Let me be clear: I would NOT advise a “hail-Mary” move unless you happen to wind up on a wait-list, like me. But I WOULD advise treating your college essay as a chance to be gutsy and original—a chance to startle the admissions committee out of their numbers-induced stupor. This doesn’t mean choosing a controversial subject simply for the sake of controversy. It doesn’t mean pretending to be über-creative if you’re not. And it most certainly doesn’t mean abandoning the principals of good writing to replace your essay with an experimental haiku. It does, however, mean this:
1. Be brave.
If you’re stuck between two topics and you can’t decide which to write about, choose the one that scares you a little. If it’s harder for you to write, chances are it’ll be more interesting to read. Whatever you do, don’t choose a topic just because you think it’s “safe” or because it sounds like it fits in with other college essays you’ve read. The goal is to stand out, not fit in!
2. Be honest.
Not all of us have overcome monumental struggles in our short lifetimes—we haven’t survived cancer or nursed a sick parent back to health or been homeless or experienced the ravages of war. You may think to yourself, “There is nothing in my life worth writing about,” but that isn’t true. To write a great college application essay, you don’t need to write about something “big.” You just to need to write honestly, from the heart, about a single experience (or a single person) in your life. Not sure how? Start by pushing yourself to admit something that not even your close friends or family know about you—some truth about yourself that you normally keep guarded. I’m not talking about anything tawdry, of course. I’m talking about simple truths. Perhaps you secretly enjoy classical music. Perhaps you long to break out of the shadow of an older sibling. Perhaps you’re beginning to question the political party your parents support. These truths can make for a wonderful starting point when you sit down to craft your essay.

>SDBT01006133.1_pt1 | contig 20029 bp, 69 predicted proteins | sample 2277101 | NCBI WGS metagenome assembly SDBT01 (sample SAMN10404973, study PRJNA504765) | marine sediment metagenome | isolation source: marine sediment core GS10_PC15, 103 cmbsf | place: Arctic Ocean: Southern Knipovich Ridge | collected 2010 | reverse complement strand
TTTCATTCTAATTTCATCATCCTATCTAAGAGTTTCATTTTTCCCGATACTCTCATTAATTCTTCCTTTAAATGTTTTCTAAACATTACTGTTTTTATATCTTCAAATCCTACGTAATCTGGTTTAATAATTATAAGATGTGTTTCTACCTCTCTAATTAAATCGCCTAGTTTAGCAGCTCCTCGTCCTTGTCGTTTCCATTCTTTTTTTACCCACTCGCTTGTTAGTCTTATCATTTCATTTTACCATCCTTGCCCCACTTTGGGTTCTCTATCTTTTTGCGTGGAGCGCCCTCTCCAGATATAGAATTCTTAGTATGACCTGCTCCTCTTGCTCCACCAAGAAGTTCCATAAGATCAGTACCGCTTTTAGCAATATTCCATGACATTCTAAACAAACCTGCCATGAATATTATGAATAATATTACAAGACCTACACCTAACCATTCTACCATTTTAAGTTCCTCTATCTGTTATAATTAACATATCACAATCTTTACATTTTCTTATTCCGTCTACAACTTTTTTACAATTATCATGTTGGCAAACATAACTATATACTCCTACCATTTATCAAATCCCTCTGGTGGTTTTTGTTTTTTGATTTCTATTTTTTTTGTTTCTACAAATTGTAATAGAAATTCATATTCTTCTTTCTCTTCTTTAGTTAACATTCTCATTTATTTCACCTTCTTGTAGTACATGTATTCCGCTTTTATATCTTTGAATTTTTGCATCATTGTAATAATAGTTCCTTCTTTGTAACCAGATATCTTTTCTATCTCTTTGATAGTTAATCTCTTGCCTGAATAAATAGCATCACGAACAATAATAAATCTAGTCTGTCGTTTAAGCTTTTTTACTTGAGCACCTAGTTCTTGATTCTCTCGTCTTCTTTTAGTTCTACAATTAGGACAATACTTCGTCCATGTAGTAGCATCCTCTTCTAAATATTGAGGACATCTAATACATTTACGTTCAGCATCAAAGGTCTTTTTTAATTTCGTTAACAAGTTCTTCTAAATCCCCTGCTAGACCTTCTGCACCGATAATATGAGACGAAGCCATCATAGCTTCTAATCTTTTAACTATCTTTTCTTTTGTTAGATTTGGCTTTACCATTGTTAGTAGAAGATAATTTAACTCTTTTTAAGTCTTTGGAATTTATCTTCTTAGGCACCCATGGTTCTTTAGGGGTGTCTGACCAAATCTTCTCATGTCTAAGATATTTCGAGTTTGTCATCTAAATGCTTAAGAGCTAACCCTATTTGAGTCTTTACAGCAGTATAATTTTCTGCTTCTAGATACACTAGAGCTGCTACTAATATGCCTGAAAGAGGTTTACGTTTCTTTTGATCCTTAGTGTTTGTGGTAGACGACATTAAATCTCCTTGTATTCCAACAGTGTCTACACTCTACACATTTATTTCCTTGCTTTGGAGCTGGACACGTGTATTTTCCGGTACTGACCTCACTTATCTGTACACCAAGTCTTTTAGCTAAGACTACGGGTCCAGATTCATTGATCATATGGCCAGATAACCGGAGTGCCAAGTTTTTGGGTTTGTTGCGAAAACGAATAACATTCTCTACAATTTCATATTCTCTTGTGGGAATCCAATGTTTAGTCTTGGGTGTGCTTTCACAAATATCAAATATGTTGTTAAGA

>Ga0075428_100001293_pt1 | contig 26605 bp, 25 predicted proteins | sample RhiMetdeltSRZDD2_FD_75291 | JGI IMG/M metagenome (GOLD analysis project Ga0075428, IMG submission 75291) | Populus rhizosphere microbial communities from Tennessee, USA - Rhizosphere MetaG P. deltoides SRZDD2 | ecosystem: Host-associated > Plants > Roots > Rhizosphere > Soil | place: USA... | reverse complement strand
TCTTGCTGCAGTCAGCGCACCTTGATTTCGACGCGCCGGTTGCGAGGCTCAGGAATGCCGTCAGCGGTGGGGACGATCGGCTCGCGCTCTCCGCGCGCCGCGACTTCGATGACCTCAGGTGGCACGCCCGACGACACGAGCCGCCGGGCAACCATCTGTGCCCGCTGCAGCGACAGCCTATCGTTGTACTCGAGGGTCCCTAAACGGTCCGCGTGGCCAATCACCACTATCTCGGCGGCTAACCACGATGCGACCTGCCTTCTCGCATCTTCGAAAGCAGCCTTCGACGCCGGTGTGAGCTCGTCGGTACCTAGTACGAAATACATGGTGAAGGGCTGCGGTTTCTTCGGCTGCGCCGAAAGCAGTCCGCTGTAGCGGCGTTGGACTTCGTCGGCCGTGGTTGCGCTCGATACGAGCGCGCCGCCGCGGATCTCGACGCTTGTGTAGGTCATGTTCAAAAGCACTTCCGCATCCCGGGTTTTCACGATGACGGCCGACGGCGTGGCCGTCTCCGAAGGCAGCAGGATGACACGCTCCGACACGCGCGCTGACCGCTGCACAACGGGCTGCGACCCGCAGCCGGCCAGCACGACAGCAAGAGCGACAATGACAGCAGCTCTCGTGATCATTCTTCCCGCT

3. Be vulnerable.
One of the best college essays I ever read came from a girl who constantly felt like a misfit around people her own age. She described the anxiety she felt while walking through the hallways at school, and how—for her—college represented a chance to become more at ease in her own skin. It was a simple subject, but as I read the essay I found myself surprised and impressed by her candor. By showing vulnerability and admitting an area of weakness (social anxiety), she came across as genuine and refreshingly honest.